The other day, someone here in town brought by a big plastic bag with all sorts of plant matter inside. The plants had all come from a small pond behind his home, here in Columbia, South Carolina, and this fellow wanted all the plants in the bag identified; he suspected that some of them were aquatic weeds, and potential nuisances.
I’m rather pleased to say that we were able to identify everything in his plastic bag, and we also were able to tell him a bit about the life history and natural range of each of his plants. In this case, nearly all of them were introduced, weedy, aquatic plants, and this particular one — our Mystery Plant this week — was probably the worst of the lot.
It’s an herb that is native to a large area of South America, particularly the Amazon basin. It was noted for its attractiveness as an aquatic plant, suitable for indoor and outdoor aquariums, in North America — and of course, therein is a problem. It was introduced intentionally into the U.S. way back in the late 1800s.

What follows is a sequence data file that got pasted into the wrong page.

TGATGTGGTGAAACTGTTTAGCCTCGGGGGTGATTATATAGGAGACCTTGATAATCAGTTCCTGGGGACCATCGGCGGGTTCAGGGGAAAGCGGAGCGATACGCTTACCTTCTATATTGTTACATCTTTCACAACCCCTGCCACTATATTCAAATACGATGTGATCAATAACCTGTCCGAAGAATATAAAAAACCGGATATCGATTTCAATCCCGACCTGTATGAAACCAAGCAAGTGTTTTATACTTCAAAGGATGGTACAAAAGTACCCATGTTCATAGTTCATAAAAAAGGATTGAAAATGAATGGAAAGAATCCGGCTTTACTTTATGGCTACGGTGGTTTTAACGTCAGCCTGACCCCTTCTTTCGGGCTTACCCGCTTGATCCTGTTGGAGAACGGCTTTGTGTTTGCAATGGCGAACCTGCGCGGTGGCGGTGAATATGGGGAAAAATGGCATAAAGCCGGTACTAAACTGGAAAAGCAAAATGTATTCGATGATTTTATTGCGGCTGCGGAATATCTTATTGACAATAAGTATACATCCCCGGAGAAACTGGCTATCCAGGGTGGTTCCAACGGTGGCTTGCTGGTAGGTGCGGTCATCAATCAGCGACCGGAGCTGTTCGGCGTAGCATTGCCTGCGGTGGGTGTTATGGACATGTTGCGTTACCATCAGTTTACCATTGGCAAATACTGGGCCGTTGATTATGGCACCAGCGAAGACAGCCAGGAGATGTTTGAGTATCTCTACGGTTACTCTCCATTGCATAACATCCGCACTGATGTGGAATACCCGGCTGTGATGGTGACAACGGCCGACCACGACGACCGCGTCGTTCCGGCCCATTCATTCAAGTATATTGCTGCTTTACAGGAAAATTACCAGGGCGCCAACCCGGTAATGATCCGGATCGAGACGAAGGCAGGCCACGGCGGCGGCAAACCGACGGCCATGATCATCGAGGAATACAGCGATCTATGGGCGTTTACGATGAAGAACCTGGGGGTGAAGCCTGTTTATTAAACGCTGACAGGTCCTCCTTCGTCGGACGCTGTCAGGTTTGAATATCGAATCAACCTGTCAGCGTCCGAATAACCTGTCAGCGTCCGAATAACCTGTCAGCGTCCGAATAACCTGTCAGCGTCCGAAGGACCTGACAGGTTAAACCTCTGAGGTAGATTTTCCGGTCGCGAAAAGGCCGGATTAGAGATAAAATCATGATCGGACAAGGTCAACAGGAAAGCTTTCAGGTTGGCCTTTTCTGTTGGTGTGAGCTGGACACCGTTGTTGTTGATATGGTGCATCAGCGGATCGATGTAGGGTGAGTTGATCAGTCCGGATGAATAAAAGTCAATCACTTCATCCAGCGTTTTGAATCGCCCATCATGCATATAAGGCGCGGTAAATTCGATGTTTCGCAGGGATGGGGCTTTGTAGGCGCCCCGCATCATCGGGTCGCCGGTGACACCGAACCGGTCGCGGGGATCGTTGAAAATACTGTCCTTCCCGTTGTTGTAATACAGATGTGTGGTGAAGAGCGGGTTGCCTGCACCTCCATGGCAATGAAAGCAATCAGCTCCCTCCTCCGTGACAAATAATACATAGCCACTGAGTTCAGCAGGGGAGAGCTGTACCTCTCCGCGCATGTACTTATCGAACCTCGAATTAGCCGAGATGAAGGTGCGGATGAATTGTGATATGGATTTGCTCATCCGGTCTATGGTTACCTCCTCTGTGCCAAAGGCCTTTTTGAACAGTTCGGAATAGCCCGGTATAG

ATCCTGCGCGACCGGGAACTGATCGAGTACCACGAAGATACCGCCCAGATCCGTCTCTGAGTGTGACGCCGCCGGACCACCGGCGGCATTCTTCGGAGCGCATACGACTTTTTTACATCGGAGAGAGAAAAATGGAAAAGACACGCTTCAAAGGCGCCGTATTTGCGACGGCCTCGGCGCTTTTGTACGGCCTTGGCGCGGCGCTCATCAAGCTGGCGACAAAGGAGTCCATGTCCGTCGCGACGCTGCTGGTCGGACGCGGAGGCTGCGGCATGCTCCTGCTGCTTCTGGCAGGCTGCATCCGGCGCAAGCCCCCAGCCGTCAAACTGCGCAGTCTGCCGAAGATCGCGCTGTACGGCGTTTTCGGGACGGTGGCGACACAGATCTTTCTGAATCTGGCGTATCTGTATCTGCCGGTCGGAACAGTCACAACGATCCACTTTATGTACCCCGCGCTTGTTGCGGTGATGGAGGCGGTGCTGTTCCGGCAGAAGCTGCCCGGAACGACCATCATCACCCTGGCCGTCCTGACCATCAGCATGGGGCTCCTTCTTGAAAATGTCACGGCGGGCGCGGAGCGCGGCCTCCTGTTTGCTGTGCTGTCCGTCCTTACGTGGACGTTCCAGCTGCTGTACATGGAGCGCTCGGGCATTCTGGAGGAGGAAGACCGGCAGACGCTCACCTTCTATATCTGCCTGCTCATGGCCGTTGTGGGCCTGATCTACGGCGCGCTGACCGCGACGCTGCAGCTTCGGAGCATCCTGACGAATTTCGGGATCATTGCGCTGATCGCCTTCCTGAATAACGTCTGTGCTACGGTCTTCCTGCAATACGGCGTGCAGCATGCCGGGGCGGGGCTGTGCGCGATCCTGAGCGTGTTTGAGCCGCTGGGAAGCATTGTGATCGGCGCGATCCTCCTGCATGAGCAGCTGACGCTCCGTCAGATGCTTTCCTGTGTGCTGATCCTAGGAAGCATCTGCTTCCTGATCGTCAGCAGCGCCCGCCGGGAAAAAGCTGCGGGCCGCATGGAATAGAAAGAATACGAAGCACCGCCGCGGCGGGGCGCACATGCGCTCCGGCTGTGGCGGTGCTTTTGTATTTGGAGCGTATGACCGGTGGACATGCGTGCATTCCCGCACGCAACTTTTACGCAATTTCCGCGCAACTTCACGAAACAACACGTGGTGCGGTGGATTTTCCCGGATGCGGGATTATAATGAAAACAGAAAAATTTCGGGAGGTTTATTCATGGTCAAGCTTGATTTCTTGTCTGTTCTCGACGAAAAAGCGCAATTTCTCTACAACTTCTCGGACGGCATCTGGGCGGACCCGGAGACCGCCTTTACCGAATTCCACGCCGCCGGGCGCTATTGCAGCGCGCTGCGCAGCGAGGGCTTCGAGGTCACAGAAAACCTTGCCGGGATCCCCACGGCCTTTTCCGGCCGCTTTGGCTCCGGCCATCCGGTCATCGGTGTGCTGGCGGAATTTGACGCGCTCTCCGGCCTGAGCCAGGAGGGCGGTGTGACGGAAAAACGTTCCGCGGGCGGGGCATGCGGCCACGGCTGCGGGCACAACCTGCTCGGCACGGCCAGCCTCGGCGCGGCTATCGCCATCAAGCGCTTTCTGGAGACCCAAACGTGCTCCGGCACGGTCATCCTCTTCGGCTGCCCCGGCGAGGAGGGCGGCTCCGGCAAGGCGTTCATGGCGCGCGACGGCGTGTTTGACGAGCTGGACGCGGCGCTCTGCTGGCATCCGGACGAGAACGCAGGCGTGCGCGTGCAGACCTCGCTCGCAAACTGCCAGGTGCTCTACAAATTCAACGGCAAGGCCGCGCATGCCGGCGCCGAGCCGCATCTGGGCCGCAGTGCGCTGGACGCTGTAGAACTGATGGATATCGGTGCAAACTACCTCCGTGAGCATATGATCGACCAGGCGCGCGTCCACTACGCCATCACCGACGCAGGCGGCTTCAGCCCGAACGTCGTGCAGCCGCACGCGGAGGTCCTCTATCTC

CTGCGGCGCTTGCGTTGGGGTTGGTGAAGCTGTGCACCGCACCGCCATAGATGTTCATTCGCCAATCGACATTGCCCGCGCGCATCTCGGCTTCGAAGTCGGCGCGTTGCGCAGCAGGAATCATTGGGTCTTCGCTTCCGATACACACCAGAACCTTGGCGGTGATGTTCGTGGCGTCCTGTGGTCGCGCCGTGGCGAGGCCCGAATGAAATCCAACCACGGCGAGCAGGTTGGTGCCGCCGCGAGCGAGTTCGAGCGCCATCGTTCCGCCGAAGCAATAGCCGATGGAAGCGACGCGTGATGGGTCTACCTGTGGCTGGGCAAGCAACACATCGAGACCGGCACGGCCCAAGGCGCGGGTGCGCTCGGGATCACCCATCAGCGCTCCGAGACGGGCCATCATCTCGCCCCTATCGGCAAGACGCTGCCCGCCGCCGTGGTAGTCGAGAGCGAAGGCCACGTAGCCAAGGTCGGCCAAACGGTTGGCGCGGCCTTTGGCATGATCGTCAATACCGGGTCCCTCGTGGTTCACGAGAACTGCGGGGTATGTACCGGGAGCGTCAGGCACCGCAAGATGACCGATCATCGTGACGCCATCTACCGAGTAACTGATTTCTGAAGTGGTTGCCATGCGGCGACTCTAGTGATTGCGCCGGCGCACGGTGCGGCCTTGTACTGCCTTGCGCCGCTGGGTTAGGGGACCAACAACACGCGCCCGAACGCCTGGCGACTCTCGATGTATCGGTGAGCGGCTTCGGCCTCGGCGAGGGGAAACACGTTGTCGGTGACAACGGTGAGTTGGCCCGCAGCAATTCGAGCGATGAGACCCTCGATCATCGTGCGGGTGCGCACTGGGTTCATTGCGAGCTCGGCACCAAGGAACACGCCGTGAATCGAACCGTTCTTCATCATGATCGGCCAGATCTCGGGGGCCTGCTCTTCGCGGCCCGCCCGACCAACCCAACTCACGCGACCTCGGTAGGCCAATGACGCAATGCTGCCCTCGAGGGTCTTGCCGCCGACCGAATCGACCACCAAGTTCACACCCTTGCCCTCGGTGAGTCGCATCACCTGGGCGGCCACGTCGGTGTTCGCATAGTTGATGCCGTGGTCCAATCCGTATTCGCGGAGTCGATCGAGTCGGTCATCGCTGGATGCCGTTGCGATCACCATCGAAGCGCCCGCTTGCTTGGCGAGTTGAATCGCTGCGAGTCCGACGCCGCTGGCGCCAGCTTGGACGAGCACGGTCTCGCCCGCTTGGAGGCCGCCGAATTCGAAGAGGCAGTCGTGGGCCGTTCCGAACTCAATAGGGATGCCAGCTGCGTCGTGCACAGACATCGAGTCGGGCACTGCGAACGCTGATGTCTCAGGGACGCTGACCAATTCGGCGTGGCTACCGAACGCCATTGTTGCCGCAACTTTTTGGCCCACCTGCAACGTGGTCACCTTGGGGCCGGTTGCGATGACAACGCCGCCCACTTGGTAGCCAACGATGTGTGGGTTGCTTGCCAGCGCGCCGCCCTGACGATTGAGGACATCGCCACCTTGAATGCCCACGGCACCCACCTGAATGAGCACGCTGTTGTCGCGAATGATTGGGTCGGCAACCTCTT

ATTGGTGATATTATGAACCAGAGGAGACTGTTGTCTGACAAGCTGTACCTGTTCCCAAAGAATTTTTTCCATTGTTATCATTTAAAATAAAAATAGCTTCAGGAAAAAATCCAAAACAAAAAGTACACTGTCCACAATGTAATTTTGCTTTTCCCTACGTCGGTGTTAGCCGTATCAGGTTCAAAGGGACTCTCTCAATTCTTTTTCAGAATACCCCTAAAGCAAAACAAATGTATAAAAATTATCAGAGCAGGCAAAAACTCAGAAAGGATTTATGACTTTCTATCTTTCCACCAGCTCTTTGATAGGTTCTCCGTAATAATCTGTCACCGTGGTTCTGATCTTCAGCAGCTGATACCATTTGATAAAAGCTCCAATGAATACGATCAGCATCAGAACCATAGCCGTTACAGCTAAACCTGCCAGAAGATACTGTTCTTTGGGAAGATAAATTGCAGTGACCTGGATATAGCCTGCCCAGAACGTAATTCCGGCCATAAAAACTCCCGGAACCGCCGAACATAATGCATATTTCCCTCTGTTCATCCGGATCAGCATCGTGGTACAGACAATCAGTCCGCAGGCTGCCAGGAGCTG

The problem is that it is easily capable of spreading itself into natural bodies of water. Now imagine how many times somebody has gotten rid of all the stuff in an aquarium — critters, too — by dumping the whole thing into a nearby pond or creek. By now, this plant can be found nearly worldwide as an aquatic weed.
The plants are quite attractive, I think, and I suppose they deserve their status as a popularly cultivated aquatic species.